In virtual attendance: Lee O., Martin G. Robert H., Louis Le, Ken W., Mike B., Stephan Francke, Taylor Tibbs, April Nieuwkoop, Joanna Young, Skylar Hopkins, Dan La Pasha, Emily NoPuns, Mark D., Zeke, Lisa L., Jeramie, Pete H., and Arthur
During introductions, Zeke asked everyone to share what they do to clean (not decon) their cave gear. Several cited drying the clothes and then beating off the dirt first, but a more common technique seemed to be forgetting about the gear for a week and hoping it cleans itself. Front loaders at laundromats were popular. Outdoors with a hose (sometimes at car washes) seemed more effective than in bathtubs. Several mentioned hanging the gear outside over fences and drying racks until a rain storm magically cleaned the gear or washed it away. Five-gallon buckets with soapy water are good for gloves and kneepads. The most effective technique with the least effort seemed to be lying in a surface stream immediately after exiting the cave. It avoids Rob’s mother yelling at you for muddying up the kitchen sink.
Zeke announced that grotto dues had dropped to $7 for the remainder of 2021 and that NSS dues are $40 for a year.
Ken announced that the NC Museum of Natural Sciences is reopening its doors in August to its affiliate groups. Taylor conducted a popup survey of the meeting attendees to poll their interest levels in outdoor, indoor, and hybrid meetings. Questions were asked about the TriTrogs possibly moving to the larger meeting room upstairs (and later sent to the Museum) and the associated wifi capability. The officers will hold a virtual meeting to make choices about the remainder of this year and notify the Museum.
Louis shared a trip report about his first wild caving trip with Mark, Susan, and Andy. They visited Hancock Cave after their stay at an air B&B and a few days after substantial rain. They visited the Grantham Room, Octopus Room, Breakdown Staircase, and Comic Book Hole. They discovered a stream, and Louis was thankful that he had practiced caving in the squeezebox at the June meeting. The newly improved trail to the cave made it possible to avoid hungry chihuahuas.
Zeke discovered that returning to cave surveying was more awkward than he thought near the Pole Room in Perkins Cave. Jason, Mark D., and Carlin surveyed at very steep angles without aid from the laser Disto Emily had borrowed from them. Seven hours underground.
Zeke spent Sunday with Carlin harassing Rich Valley cavers and in search of a way into Cold Sink Cave. Because rain was threatening and because they were all caught up on their podcasts about Ancient Rome, they spent little time clearing debris from the Cold Sink entrance and instead headed over for a very short sport trip into Hancock Cave.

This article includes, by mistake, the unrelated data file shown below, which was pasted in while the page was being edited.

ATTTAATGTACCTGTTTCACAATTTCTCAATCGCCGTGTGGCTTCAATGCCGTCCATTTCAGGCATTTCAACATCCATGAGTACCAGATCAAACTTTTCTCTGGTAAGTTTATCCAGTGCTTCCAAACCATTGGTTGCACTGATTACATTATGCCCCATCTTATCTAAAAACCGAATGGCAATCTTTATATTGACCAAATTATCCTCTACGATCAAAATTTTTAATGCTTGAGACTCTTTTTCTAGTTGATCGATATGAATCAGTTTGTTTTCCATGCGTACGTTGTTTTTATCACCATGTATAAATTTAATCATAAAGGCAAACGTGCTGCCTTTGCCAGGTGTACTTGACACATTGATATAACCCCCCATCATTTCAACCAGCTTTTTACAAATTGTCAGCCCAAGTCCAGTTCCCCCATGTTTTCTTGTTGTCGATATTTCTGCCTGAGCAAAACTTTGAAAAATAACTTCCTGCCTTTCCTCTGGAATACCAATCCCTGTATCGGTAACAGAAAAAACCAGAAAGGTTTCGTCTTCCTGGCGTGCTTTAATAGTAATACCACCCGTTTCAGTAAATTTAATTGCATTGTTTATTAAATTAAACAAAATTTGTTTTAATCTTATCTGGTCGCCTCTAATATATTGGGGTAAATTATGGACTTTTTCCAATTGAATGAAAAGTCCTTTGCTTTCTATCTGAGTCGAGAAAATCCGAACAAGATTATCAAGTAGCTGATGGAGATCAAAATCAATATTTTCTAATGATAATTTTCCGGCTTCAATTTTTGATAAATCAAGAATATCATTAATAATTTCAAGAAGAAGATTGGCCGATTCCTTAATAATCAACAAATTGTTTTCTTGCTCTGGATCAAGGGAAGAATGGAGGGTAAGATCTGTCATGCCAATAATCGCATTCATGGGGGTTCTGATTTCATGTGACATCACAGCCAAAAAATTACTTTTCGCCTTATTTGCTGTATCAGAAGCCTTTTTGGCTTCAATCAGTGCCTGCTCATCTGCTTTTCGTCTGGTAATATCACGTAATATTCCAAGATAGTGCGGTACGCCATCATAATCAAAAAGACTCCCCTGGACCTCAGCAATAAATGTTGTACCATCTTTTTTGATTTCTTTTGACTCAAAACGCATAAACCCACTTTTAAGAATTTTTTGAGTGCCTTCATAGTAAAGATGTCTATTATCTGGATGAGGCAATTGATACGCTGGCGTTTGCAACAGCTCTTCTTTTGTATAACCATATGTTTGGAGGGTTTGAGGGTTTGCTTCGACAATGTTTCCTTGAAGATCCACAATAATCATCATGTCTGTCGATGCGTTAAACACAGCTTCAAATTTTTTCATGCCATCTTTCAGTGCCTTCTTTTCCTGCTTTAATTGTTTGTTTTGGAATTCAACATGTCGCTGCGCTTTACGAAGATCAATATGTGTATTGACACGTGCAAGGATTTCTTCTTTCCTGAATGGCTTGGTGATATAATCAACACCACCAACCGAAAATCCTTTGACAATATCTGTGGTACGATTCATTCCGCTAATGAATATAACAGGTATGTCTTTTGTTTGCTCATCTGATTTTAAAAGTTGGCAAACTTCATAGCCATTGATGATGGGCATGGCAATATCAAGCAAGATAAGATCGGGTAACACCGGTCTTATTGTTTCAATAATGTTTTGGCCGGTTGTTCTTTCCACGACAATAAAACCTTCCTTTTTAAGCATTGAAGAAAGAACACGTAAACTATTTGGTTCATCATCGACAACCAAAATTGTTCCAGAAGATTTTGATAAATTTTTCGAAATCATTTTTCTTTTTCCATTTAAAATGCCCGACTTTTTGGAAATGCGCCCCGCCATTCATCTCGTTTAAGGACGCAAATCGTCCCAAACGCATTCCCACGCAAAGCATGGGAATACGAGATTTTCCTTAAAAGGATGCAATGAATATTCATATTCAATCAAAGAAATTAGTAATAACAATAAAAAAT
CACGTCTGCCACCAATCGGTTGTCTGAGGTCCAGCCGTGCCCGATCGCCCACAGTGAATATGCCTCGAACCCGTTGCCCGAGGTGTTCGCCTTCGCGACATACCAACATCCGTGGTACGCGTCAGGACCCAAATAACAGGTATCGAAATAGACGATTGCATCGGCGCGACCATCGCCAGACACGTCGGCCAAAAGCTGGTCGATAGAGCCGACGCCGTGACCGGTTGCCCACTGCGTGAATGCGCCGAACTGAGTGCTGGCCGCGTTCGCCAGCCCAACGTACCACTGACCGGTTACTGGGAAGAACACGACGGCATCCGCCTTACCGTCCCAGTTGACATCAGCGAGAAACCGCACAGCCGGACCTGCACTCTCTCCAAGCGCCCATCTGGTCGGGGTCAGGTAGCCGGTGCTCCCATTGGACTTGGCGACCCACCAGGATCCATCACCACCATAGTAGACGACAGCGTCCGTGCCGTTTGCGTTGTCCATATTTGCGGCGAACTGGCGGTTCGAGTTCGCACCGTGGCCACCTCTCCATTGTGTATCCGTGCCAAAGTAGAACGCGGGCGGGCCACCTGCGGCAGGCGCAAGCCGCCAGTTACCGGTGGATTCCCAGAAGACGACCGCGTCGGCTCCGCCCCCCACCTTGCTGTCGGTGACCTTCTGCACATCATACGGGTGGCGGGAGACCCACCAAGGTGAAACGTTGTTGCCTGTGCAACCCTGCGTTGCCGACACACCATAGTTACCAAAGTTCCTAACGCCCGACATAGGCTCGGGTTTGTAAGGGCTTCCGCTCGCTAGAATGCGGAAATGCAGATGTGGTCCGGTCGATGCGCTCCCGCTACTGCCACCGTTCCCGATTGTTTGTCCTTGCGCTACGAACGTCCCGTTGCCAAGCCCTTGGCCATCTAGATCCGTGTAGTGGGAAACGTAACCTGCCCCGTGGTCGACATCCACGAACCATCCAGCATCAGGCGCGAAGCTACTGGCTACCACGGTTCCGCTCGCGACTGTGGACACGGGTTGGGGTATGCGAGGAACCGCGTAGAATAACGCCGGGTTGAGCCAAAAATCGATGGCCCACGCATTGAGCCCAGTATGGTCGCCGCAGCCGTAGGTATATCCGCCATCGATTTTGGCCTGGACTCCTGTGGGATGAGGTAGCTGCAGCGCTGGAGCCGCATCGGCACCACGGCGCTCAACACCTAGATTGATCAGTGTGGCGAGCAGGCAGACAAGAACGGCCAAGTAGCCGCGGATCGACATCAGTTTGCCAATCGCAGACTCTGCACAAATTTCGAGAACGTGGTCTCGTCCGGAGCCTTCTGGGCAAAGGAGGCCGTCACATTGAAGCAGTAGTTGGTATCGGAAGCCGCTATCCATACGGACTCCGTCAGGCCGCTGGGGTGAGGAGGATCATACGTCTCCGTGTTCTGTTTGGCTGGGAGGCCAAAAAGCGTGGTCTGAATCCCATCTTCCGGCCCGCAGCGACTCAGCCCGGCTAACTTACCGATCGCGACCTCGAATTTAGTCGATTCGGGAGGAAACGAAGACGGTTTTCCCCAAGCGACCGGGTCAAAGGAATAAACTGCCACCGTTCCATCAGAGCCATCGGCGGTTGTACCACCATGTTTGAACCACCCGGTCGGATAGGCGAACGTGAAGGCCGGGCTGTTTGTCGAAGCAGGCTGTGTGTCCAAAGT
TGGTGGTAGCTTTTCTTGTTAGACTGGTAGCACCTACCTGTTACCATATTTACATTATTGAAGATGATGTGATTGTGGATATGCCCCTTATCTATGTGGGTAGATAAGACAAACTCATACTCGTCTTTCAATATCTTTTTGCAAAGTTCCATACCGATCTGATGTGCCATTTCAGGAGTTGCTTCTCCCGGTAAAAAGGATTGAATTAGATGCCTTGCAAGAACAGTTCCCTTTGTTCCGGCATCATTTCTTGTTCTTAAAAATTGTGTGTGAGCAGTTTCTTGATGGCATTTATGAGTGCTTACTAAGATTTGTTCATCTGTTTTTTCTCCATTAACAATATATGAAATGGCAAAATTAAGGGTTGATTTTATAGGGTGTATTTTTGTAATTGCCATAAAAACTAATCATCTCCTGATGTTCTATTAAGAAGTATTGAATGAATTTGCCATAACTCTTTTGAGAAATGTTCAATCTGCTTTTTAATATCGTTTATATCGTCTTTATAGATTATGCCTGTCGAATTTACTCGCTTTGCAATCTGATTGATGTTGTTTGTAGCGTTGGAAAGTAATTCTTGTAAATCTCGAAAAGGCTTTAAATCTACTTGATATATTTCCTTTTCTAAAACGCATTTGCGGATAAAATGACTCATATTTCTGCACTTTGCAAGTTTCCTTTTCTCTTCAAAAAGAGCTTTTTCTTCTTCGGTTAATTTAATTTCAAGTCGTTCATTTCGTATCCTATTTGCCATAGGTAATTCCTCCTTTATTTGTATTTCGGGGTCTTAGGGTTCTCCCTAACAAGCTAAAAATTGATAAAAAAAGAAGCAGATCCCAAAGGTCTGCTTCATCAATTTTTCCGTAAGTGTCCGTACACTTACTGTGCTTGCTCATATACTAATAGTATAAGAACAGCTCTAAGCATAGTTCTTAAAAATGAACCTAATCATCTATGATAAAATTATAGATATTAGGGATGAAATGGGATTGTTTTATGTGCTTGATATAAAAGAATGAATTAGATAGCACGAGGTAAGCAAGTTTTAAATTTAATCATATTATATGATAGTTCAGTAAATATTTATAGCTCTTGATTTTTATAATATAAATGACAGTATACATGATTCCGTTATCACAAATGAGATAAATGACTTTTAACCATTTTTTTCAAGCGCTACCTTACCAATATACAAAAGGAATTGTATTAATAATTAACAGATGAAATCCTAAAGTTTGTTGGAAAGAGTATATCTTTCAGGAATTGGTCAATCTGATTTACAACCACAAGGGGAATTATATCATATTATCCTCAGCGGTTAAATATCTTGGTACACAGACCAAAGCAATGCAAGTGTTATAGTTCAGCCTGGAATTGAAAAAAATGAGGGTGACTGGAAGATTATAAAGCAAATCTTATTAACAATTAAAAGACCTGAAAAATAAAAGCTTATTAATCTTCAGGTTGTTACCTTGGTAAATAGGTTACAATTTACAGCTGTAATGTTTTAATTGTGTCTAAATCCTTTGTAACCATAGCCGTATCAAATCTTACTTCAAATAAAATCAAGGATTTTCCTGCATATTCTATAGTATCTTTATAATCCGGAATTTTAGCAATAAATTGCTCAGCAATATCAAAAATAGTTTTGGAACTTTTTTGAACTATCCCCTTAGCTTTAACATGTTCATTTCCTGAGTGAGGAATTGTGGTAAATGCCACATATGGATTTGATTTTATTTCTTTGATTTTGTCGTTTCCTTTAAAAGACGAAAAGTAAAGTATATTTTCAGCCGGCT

Meanwhile Ken and Mark were slipping past an electric fence and entering Big Sink Cave. The bull did not follow them inside. After seeing a salamander, Ken thought that the survey would be finishing. However, Mark found an easier route around the boneyard squeeze; it climbed over a breakdown pile and into a walking passage. Mark found it to be a fun cave with nice features.
Emily described her survey with Elise, Andrew, and Ken in the Second Discovery section of Perkins Cave. She is always amazed by new finds on each trip back to the cave. This time she described a wall full of enormous popcorn that looked like toasted marshmallows. Emily described her travel down a virgin crawlway and the removable handholds she found.
Zeke chimed in that he found the Humming Room one of the most amazing places he’s ever been.
Pete had the opportunity to return to Buckeye Creek Cave in West Virginia. The group entered through the insurgence and eventually discovered that the resurgence was fully pumped. They worked their way up high exposure climbs looking for the third level. Exiting, Pete found that his cave suit was nearly fully washed.
Mike and Lisa explored some shelter caves on the Snaefellsnes Peninsula in Iceland but then signed up for the commercial lava tube tour into Vatnshellir Cave. The spiral staircase between lava tubes was impressive, but the temperature was much chillier than the lava tubes they explored in Hawaii.
Closer to home, Dan described a photo trip he took to Tawney’s Cave near Blacksburg. They helped repair the gate and enjoyed the chance to take photos in the back where the dead cow no longer lies (lays?). Dan found that the radio remotes he had worked very well.
—Mark D. will be leading a beginners trip to Hancock Cave on July 29
—Ken announced that a gravel haul conservation project will be held on October 16 at Grand Caverns (amidst the MAR/VAR event)
Taylor convinced Mark to describe fungus at our August meeting as a program.
Taylor ran part of Mariann McConnell’s/Dave Socky’s video about Catawba Murder Hole.
After the meeting adjourned, we enjoyed some discussion with Arthur about possible ways to capture video footage within a Panama cave using a borescope.